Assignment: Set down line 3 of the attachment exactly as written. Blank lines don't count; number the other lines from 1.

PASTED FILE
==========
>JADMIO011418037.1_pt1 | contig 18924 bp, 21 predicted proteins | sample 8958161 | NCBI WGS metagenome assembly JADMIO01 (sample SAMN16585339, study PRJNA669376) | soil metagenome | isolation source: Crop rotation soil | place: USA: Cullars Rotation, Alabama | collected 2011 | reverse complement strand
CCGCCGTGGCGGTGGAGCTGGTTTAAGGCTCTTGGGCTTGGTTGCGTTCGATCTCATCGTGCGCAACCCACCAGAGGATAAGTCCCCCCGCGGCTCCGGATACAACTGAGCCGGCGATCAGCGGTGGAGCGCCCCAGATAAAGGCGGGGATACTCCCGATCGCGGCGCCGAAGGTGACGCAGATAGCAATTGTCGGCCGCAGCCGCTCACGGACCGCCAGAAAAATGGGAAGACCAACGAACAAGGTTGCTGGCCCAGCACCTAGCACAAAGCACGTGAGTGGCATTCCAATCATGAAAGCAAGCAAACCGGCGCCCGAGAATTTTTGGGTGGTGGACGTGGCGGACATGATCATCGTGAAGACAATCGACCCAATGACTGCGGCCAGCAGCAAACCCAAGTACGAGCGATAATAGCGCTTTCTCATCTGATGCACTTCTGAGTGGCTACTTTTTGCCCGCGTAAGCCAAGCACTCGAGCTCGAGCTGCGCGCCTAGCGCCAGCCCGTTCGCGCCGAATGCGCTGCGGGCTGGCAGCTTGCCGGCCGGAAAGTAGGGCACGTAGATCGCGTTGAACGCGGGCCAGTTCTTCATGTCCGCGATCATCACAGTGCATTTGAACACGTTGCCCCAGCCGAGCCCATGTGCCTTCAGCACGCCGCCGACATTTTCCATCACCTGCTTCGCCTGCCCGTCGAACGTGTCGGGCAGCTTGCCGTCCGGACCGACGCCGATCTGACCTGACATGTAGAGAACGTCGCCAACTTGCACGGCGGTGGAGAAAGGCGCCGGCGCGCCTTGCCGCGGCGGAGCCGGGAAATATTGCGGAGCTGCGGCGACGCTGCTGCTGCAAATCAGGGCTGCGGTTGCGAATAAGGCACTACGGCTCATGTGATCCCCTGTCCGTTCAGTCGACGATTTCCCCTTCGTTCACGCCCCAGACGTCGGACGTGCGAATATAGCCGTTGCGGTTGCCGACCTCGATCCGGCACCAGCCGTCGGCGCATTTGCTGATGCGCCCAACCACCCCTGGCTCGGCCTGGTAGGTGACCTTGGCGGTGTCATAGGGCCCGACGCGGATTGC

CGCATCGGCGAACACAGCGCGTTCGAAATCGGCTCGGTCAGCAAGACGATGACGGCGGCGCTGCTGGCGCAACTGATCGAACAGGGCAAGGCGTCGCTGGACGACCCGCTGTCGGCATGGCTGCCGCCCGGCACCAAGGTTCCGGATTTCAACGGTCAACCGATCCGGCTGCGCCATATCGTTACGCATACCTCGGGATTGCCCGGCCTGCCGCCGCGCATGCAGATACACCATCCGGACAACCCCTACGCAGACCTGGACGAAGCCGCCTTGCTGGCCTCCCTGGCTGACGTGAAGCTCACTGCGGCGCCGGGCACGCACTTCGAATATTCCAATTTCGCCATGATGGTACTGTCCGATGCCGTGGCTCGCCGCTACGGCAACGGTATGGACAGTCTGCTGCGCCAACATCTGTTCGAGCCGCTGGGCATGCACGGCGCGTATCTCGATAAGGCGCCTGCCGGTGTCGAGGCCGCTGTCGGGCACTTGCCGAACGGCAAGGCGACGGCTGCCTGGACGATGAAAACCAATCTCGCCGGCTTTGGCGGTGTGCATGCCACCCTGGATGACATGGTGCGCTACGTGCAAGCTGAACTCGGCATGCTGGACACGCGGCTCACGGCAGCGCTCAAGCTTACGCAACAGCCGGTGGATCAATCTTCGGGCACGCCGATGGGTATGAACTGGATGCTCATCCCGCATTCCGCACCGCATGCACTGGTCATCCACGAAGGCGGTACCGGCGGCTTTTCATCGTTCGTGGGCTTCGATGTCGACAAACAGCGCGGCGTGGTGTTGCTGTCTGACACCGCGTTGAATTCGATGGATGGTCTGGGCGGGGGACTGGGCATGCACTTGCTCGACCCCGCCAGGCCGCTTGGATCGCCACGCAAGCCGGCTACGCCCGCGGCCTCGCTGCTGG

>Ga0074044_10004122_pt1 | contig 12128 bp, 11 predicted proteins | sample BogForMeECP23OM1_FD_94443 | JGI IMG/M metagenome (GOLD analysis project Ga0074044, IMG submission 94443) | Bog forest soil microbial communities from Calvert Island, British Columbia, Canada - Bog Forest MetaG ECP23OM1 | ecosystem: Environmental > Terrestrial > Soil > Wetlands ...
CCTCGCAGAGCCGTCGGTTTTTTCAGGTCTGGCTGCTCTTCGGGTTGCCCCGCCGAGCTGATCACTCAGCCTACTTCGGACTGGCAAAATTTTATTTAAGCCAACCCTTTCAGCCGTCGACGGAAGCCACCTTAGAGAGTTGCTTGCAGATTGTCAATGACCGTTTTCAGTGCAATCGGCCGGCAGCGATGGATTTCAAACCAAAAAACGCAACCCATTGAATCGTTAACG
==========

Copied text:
CGCATCGGCGAACACAGCGCGTTCGAAATCGGCTCGGTCAGCAAGACGATGACGGCGGCGCTGCTGGCGCAACTGATCGAACAGGGCAAGGCGTCGCTGGACGACCCGCTGTCGGCATGGCTGCCGCCCGGCACCAAGGTTCCGGATTTCAACGGTCAACCGATCCGGCTGCGCCATATCGTTACGCATACCTCGGGATTGCCCGGCCTGCCGCCGCGCATGCAGATACACCATCCGGACAACCCCTACGCAGACCTGGACGAAGCCGCCTTGCTGGCCTCCCTGGCTGACGTGAAGCTCACTGCGGCGCCGGGCACGCACTTCGAATATTCCAATTTCGCCATGATGGTACTGTCCGATGCCGTGGCTCGCCGCTACGGCAACGGTATGGACAGTCTGCTGCGCCAACATCTGTTCGAGCCGCTGGGCATGCACGGCGCGTATCTCGATAAGGCGCCTGCCGGTGTCGAGGCCGCTGTCGGGCACTTGCCGAACGGCAAGGCGACGGCTGCCTGGACGATGAAAACCAATCTCGCCGGCTTTGGCGGTGTGCATGCCACCCTGGATGACATGGTGCGCTACGTGCAAGCTGAACTCGGCATGCTGGACACGCGGCTCACGGCAGCGCTCAAGCTTACGCAACAGCCGGTGGATCAATCTTCGGGCACGCCGATGGGTATGAACTGGATGCTCATCCCGCATTCCGCACCGCATGCACTGGTCATCCACGAAGGCGGTACCGGCGGCTTTTCATCGTTCGTGGGCTTCGATGTCGACAAACAGCGCGGCGTGGTGTTGCTGTCTGACACCGCGTTGAATTCGATGGATGGTCTGGGCGGGGGACTGGGCATGCACTTGCTCGACCCCGCCAGGCCGCTTGGATCGCCACGCAAGCCGGCTACGCCCGCGGCCTCGCTGCTGG